I agree, Kolley, that a lot of The Clash's output sounds weedy nowadays. The stuff that stands up - including "White Man" and "Rock The Casbah" - has little to do with punk (as e.f. suggests), but works fine as mainstream rock. Deep down, Strummer had a lot more in common with Bono - including the relentless preachiness - than he did with Johnny Rotten (who nowdays advertises Clountry Life English butter).

    1. White Man sums up all the problems I have with Joe Strummer and the Clash. It's a great song but it's all there...the paternalist discovers to his utter frustration that his charges aren't passive actors but, in fact, have their own desires and will.

      Too bad Orwell wasn't around to slap him about.

      Why should we have come to that point anyway? Sid Vicious wearing a Swastika is more to the point.

      Butter is proof of, capital T, Truth. It's deliciousness cannot be denied..undercutting this whole business. Lydon's a smart man. He knows when he's been defeated...why fight it.

  6. Man! You smoke that cigarette with such CLASS.
    I am impressed e.f.

    In fact I had to stop that vid halfway to replay your fag grab fingers and big inhale. I'm practicing it now.

    And the accent!!!

    I'm sending you to my daughter Meg. She swoons over that southern boy cadence...

    I heard Eurythmics version of Satellite of Love. And Morrissey. Never did know what to make of Lou.

    My old man - oh he is OLD - he's the punk in this house. He did the whole hitch to London and smash up a few gigs thing back when. Then he got good sense. Though he saw Strummer when the whole thing was just starting.

    I did punk for its aesthetics. Shaved head; blue mohiccan; ripped jumper turned into trousers and black eye make-up. I'm not sure I ever did get beyond the shallow puddle of action I was back then. I'll look for the photos. Though my Mam

    I used to think the Pistols actually had a message. But then I used to think that the Pistols were all chaos and noise. When, years back, I eventually bothered to listen I was disappointed to hear some melody in there. In fact they never were loud enough or mad enough for me. And the message? Well. They stuck two fingers up. To everything. I suppose I like that about them (even if they re-embraced it when they got old).

    Give me Underworld or Faithless or Tricky or Chemical Brothers any day. At least they're loud. Big bass. Dance. Trance. Even my lads' and their electro house club remixes.

    Hahahaha. Pan Spray.

    You do love that job e.f Your eyes light up when your defending it and yourself against the naysayers who'd not understand the poetry in a chicken wing.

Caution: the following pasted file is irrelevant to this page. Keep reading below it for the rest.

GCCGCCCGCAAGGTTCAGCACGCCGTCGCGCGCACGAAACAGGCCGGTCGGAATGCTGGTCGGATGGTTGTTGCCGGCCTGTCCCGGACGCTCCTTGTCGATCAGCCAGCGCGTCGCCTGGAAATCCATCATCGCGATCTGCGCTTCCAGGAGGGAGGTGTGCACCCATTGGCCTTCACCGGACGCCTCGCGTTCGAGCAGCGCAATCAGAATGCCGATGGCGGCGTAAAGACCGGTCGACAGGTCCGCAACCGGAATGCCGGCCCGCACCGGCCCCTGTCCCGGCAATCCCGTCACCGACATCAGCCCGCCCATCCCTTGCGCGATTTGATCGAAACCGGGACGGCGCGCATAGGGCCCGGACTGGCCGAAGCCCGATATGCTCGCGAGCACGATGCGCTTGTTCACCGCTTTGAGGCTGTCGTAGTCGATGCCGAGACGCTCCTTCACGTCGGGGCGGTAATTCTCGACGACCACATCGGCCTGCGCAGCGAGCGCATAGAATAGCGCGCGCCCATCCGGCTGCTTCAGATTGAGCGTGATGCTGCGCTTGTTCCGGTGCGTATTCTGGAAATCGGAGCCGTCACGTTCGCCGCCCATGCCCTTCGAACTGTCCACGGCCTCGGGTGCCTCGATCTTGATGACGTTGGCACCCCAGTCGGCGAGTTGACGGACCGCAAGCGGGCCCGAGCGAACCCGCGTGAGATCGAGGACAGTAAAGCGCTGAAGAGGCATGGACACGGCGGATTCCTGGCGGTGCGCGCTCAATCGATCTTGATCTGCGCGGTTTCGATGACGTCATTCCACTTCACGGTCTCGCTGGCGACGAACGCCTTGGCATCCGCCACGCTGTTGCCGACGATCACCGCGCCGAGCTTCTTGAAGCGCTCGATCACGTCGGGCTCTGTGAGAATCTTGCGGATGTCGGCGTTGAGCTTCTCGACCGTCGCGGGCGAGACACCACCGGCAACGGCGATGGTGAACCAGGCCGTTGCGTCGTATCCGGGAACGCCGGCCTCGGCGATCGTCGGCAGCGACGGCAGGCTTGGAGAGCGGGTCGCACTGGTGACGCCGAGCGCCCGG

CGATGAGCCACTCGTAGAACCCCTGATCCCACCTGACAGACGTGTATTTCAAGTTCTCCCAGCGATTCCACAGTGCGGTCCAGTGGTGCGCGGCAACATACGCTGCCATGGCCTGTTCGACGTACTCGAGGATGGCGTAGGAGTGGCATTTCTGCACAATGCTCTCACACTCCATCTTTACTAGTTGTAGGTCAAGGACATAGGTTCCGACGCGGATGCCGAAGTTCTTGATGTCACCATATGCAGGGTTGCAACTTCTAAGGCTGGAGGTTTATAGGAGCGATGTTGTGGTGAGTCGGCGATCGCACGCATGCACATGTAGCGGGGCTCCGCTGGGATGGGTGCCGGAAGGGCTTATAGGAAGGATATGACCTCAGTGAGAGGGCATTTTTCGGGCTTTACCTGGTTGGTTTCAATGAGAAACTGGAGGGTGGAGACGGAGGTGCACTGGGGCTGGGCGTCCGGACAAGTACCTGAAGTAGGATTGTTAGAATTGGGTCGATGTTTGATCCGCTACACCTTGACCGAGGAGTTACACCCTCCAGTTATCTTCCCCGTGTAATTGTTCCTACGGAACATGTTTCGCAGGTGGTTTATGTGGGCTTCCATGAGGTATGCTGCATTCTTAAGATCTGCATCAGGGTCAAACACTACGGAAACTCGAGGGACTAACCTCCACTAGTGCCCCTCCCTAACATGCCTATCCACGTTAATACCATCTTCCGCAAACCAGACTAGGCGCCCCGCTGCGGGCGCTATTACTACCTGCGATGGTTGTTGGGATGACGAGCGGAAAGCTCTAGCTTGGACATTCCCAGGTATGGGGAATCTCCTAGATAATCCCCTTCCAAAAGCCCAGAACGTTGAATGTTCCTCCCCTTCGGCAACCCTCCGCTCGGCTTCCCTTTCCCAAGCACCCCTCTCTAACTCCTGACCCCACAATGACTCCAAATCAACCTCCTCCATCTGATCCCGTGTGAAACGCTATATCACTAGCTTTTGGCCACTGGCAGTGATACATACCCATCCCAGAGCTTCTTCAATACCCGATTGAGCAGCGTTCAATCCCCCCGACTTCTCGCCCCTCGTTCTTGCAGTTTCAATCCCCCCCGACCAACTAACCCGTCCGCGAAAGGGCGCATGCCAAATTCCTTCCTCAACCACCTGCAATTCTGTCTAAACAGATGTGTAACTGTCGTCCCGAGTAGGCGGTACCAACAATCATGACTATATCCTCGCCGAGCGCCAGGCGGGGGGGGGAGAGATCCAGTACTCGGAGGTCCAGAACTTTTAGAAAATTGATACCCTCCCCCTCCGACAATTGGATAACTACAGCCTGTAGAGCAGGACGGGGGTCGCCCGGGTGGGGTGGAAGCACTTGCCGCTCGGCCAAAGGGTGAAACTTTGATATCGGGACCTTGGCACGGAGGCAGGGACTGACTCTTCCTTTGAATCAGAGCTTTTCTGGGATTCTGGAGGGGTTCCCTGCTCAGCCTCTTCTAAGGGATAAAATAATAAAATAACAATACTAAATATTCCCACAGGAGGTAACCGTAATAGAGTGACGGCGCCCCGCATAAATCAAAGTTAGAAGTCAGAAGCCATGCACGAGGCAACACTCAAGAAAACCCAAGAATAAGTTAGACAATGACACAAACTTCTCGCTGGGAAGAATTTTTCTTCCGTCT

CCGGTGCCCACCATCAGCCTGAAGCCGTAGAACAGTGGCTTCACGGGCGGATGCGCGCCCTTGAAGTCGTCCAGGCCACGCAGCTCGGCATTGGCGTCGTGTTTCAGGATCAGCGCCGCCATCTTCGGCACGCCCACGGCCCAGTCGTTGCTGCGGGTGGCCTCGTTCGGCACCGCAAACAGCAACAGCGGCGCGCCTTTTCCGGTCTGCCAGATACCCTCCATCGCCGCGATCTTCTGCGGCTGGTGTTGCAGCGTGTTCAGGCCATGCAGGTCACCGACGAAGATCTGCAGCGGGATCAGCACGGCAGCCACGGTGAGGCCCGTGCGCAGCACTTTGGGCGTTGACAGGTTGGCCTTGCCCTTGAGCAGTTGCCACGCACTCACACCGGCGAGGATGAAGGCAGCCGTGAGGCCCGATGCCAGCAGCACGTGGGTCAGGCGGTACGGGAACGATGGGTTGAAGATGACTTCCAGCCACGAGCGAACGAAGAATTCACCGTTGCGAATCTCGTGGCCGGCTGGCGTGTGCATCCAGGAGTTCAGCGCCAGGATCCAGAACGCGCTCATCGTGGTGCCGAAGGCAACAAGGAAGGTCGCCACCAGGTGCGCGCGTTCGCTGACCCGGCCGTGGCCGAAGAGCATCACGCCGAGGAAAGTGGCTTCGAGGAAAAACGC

1. I've had a lot of practice...too much really.

      The accent is a garbled racket compared to how sweetly it's handled in a Southern woman's mouth...but, tell Meg I said hey.

      The look of it is especially striking from this side. Eventually there were people that adopted the safety pins and hair dye but, fashion is a little harder to corral in a place that's as mixed up as America (though the goths managed pretty well).

      There's a great clip from Salt Lake City Punk on this subject...we may have to drag it out.

      Two Fingers Up was as good as the whole thing ever got...and until one's ready to abandon the material, that's as good as any human expression gets.

      Pan's all about the lessin.


  7. How do you have a 45 minute meeting about pan spray? And how do you make your hair do that?

    1. You got the composisition of the spray...oil to lessin (realease agent)...then there's the bakery sprays, the flavor sprays, etc. Throw in some company restructering...beleive me these cats could have gone on a lot longer.

      The video was made on a Thursday. My hair gets kinkier the closer it gets to the weekend.

    2. Well I hear you . . . once I had a half-hour meeting about the different kinds of paper you use to put dry cement in. Still adore my job.

      About "Satellite of Love" though, I'm pretty sure Lou Reed just wanted to find an opportunity to rhyme "told" and "bold". He was a shitty rhymer and probably got a little overexcited when he stumbled across that one. It's a sweet song.

    3. That's what makes it so creepy. It is a sweet song and its not unreasonable to assume that many stalkers view the focus of their obsession with sweetness...understand their own feelings to be sweet.

      It's an old velvet underground song. It wasn't released officially but demos of it are out there. Not til David Bowie got his hands on it did the song come into its full creepiness.